Understanding Unemployment Benefits Under the CARES Act

On March 27th, 2020, Congress passed, and the President signed into law, the Coronavirus Aid, Relief, and Economic Security (CARES) Act to help Americans affected by the coronavirus outbreak, including by expanding unemployment benefits to individuals who previously weren’t eligible for unemployment benefits, such as gig workers, independent contractors and self-employed individuals.

Read on to learn more about the unemployment benefits outlined in the CARES Act, how to apply for unemployment, and how much financial assistance you may be able to receive.

The CARES Act and Unemployment Benefits

One of the primary purposes of the CARES Act is to give monetary relief to millions of individuals facing hardship due to the coronavirus, including those who have lost their jobs. Here are three important provisions from the CARES Act to keep in mind:

  • Pandemic Unemployment Assistance: The CARES Act broadens eligibility for unemployment benefits by providing for up to 39 weeks of unemployment benefit assistance for certain individuals who are unemployed or partially unemployed as a result of COVID-19. This includes those who do not typically qualify for state unemployment benefits (such as gig workers, independent contractors and self-employed individuals). To obtain unemployment benefits under the CARES Act, individuals must self-certify that they are able and available to work or are unable to work for specific COVID-19 reasons, including they or a member of their household have been diagnosed with COVID-19 or a child for whom they are the primary caregiver is without childcare or school as a result or COVID-19.

  • Pandemic Unemployment Compensation: The CARES Act provides for additional unemployment benefits to individuals who receive unemployment benefits in the state where they were employed. Under the CARES Act, those individuals will receive an additional $600 per week on top of ordinary state benefits until July 31, 2020.

  • Pandemic Emergency Unemployment Compensation: Additionally, the CARES Act provides that the federal government will fund up to an additional 13 weeks of pandemic emergency unemployment compensation for individuals who remain unemployed after they have exhausted their state benefits, up to a maximum of 39 weeks of unemployment compensation to those individuals.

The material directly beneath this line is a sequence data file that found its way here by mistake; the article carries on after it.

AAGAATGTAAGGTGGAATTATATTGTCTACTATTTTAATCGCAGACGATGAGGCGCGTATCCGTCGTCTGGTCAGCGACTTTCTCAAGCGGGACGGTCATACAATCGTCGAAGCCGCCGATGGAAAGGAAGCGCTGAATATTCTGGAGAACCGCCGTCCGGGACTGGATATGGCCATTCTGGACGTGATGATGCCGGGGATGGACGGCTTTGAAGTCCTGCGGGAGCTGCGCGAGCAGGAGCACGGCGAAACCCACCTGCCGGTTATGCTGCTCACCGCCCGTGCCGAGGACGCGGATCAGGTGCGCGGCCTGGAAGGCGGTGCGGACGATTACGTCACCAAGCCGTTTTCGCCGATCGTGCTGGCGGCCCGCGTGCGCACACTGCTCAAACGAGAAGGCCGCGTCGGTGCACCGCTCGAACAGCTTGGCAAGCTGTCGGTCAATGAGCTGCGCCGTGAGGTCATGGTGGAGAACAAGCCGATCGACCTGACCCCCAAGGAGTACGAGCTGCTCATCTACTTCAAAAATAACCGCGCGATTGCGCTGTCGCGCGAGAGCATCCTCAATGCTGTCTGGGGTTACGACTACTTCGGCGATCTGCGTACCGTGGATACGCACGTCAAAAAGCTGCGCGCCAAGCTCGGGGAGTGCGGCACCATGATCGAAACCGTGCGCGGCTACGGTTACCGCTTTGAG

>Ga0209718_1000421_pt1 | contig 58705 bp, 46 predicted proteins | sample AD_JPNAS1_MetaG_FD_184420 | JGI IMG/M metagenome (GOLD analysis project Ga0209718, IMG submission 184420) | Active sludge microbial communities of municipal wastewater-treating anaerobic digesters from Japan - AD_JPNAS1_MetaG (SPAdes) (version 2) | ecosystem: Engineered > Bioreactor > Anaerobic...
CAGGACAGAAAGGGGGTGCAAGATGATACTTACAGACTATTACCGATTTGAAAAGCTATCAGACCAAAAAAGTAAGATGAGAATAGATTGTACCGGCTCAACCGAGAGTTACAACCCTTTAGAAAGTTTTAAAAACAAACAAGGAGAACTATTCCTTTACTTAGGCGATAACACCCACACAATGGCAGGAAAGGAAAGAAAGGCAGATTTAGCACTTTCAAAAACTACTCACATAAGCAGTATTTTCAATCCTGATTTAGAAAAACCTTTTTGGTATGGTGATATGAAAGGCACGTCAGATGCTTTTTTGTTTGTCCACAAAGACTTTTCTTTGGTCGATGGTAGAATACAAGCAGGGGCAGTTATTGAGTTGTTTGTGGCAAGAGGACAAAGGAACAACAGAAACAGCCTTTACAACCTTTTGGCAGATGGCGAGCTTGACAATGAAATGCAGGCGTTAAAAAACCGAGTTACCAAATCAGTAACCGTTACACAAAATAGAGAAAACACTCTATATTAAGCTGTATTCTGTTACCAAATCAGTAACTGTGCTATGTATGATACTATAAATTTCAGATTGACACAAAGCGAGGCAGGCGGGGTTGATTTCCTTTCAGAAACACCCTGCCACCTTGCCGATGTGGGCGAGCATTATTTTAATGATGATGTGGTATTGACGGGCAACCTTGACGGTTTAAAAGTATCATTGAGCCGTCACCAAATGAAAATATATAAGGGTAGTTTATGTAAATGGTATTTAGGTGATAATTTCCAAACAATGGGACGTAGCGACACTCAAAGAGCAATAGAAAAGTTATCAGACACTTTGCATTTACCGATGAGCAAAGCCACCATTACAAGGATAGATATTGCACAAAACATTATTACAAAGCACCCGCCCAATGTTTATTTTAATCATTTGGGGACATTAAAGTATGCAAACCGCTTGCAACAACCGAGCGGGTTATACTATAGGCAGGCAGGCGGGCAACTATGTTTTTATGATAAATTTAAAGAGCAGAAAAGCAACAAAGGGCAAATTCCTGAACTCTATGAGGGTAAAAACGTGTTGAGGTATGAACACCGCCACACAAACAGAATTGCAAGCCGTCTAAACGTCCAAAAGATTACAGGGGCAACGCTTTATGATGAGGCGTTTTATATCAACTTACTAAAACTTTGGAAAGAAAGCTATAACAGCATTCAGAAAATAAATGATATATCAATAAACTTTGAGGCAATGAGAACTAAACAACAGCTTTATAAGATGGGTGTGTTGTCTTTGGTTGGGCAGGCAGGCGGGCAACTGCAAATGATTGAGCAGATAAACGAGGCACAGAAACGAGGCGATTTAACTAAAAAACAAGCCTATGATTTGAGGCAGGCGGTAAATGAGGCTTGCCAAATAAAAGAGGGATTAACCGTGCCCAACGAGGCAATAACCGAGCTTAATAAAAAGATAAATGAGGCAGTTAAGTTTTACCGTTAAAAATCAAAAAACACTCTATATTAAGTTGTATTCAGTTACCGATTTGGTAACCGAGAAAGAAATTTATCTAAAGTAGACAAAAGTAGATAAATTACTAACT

Who qualifies for unemployment benefits?

Each state has its own unemployment eligibility requirements, but generally an individual will qualify if they are unemployed through no fault of their own and meet certain work and wage requirements. Each state also determines how much unemployment compensation an individual receives.

Typically, assuming other criteria are met, individuals who have been furloughed will also qualify for unemployment benefits and corresponding federal benefits under the CARES Act.

How do I apply for unemployment?

To apply for unemployment, you can either file online or call your state. And, in some states, you may be able to apply for unemployment by mailing a claim to your applicable state unemployment office. To file for unemployment online, you can search for your state’s unemployment insurance program through CareerOneStop.org or by visiting the U.S. Department of Labor’s website. Remember to provide complete and correct information to help ensure your claim is not delayed due to incomplete information. After the claim is accepted, it may take two to three weeks to receive your first benefits check.5

What’s the maximum amount I can get?

The maximum unemployment compensation you get is determined by your state. In general, benefits are based on a percentage of your earnings over a recent 52-week period, but each state sets its own maximum amount. According to Newsweek, the average unemployment paycheck is somewhere between $300 to $400 per week.

Is the amount I get taxable?

Yes. The federal government considers unemployment benefits as taxable income. In some states, you may also pay state taxes on unemployment benefits. You can choose to either withhold your taxes or make quarterly payments to the IRS. In most scenarios, it’s more convenient to withhold your taxes, because they are automatically deducted from your benefits check. To withhold federal income taxes, you can file Form-W4V. This will allow the federal government to withhold a portion of each payment for federal income taxes.

Quarterly payments can be trickier to calculate. To make quarterly payments, you must calculate the amount you owe and pay the IRS every three months.


  1. https://oui.doleta.gov/unemploy/docs/factsheet/UI_Program_FactSheet.pdf
  2. https://www.dol.gov/newsroom/releases/eta/eta20200405
  3. https://www.dol.gov/newsroom/releases/eta/eta20200410
  4. https://www.newsweek.com/how-much-money-you-can-get-unemployment-benefits-1494182
  5. https://www.dol.gov/general/topic/unemployment-insurance